Workplace Retirement Income Commission
This report claims that almost three quarters of private sector staff will be unable to ‘adequately exist’ when they retire due to a low level of savings and the costly, complex and inefficient pension system. It points out that the value of pensions has been hit by the global recession, low investment returns, increases in household debt, drops in real incomes and low interest rates. The study suggests that there is a lack of trust in the system and that company pension schemes are often opaque and confusing for workers. It warns that workers must receive a better deal if they are to bother saving for retirement, and calls for an increase in minimum contributions to pension pots. Other recommendations include the establishment of an independent standing commission on pensions and that companies should offer workers free financial advice worth up to £500.00.
Journal of Poverty and Social Justice, vol.19, 2011, p. 103-115
This paper considers the relationship between gender and private pension provision in the UK. It initially provides a brief history of women’s involvement private pensions, and the relationship between employment status and pension accumulation. It then considers the implications for women of pension changes under New Labour and the Coalition government. The changes were influenced by the prevailing political and economic climate. In recent years this has been dominated by neoliberal ideologies, which emphasise deregulation, the curtailment of the welfare state, personal responsibility for saving, and market solutions to social problems within the pension system. Due to their caring responsibilities and intermittent work histories, women are ill-equipped to save in private pension schemes and are left dependent on means-tested pension provision.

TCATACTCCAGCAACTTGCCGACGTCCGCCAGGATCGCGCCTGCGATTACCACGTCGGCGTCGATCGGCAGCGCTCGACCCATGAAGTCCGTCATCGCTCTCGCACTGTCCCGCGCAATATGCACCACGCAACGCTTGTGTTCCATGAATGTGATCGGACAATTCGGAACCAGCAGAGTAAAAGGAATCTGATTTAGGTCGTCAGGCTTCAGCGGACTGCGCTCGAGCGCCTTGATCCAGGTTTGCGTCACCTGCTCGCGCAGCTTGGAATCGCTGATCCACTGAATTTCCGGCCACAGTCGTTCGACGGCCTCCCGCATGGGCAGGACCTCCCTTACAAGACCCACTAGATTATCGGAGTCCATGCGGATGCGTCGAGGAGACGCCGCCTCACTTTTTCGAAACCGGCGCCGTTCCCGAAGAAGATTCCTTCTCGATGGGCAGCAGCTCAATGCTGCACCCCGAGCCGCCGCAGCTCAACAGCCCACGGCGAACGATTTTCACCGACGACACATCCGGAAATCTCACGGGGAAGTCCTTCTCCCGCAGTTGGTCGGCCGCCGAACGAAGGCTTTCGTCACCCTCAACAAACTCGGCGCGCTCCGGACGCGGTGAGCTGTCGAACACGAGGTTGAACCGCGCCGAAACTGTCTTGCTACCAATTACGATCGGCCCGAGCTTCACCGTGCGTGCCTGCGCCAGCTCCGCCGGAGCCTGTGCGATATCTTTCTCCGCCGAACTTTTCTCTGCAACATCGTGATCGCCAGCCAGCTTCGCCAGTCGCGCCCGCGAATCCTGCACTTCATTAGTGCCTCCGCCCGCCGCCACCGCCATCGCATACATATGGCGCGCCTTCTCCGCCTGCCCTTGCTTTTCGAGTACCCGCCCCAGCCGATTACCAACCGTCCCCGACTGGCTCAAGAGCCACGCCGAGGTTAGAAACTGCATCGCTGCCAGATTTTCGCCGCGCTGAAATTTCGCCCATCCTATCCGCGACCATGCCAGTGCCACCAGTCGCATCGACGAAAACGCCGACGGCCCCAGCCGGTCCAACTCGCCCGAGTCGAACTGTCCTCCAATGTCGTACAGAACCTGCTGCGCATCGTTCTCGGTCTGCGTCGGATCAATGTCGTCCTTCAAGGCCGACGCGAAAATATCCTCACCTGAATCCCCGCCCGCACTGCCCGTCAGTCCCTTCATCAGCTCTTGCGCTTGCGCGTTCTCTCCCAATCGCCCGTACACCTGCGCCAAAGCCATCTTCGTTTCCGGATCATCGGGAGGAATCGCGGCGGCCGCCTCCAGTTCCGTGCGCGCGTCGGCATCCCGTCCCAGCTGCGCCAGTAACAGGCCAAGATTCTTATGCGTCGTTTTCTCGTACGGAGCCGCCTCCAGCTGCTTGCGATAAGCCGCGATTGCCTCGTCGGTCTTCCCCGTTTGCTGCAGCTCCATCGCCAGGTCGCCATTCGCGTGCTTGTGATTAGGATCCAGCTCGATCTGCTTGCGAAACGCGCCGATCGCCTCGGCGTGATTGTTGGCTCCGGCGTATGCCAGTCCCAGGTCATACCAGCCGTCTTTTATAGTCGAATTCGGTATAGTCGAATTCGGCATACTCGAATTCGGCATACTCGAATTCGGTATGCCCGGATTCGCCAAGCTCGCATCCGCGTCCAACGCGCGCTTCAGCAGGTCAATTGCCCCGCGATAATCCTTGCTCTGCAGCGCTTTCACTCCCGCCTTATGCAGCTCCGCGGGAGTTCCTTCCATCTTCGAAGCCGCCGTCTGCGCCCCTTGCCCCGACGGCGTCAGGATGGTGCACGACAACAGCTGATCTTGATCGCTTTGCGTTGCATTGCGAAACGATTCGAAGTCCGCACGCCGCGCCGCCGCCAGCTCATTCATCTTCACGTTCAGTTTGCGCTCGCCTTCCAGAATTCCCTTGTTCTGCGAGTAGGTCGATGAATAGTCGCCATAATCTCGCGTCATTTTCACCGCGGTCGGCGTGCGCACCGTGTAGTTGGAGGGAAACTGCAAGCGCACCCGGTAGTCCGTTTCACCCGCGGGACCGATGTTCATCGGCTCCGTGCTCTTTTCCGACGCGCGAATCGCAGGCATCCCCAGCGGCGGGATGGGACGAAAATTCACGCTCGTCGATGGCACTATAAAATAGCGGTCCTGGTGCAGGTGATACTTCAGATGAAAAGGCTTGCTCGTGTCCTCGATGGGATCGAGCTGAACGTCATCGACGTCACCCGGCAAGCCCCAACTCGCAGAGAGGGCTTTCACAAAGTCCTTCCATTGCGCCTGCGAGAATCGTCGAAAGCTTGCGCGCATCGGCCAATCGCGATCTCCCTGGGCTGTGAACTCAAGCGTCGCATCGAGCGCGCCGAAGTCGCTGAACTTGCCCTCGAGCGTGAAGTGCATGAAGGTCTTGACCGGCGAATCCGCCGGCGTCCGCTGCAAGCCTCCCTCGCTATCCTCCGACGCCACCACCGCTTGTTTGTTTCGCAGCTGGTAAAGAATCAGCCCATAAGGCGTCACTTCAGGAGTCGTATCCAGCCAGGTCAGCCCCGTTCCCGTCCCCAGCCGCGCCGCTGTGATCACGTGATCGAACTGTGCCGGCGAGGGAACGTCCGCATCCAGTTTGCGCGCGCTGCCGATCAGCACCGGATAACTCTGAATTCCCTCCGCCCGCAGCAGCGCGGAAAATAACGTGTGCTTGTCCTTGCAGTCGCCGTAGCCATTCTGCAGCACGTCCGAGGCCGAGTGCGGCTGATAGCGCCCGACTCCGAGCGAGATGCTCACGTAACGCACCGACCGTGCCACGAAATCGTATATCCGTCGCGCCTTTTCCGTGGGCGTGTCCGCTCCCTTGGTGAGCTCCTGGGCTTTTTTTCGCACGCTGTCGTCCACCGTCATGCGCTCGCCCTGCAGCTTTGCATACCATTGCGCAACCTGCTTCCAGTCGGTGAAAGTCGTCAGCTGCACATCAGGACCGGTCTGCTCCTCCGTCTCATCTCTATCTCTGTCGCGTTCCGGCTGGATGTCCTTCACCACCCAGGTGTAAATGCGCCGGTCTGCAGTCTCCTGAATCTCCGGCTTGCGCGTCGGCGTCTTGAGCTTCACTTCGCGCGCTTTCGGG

Labour Research, July 2011, p. 12-13
Unions reacted furiously when, in mid-June 2011, Treasury secretary Danny Alexander announced detailed proposals for a series of changes to public sector pensions while negotiations were still in progress. Now the Coalition government faces the choice of negotiating an acceptable deal or being confronted with a rolling programme of industrial action. Planned reforms detrimental to workers include higher normal retirement ages, a move from final salary to career average pensions, potential loss of Fair Deal pension protection for privatised workers, a switch to the lower CPI inflation index from the customary RPI one, and contribution increases.
P. Curtis and D. Milmo
The Guardian, Aug. 25th 2011, p. 10
Trade unions are planning a rolling series of targeted strikes by public sector workers from the autumn, instead of mass walkouts, if talks on pension reforms fail. Unions representing workers from across the NHS agreed to form a powerful new campaigning group to establish plans for the possibility of an NHS-wide strike over the government's pension plans. Sources close to those talks suggested that they could adopt ‘smart’ strike action, that would disrupt swaths of the health service, potentially leading to cancellation of elective surgery and non-crucial appointments, while guaranteeing minimum levels of service and patient safety.
(See also The Guardian, Aug. 26th 2011, p. 24)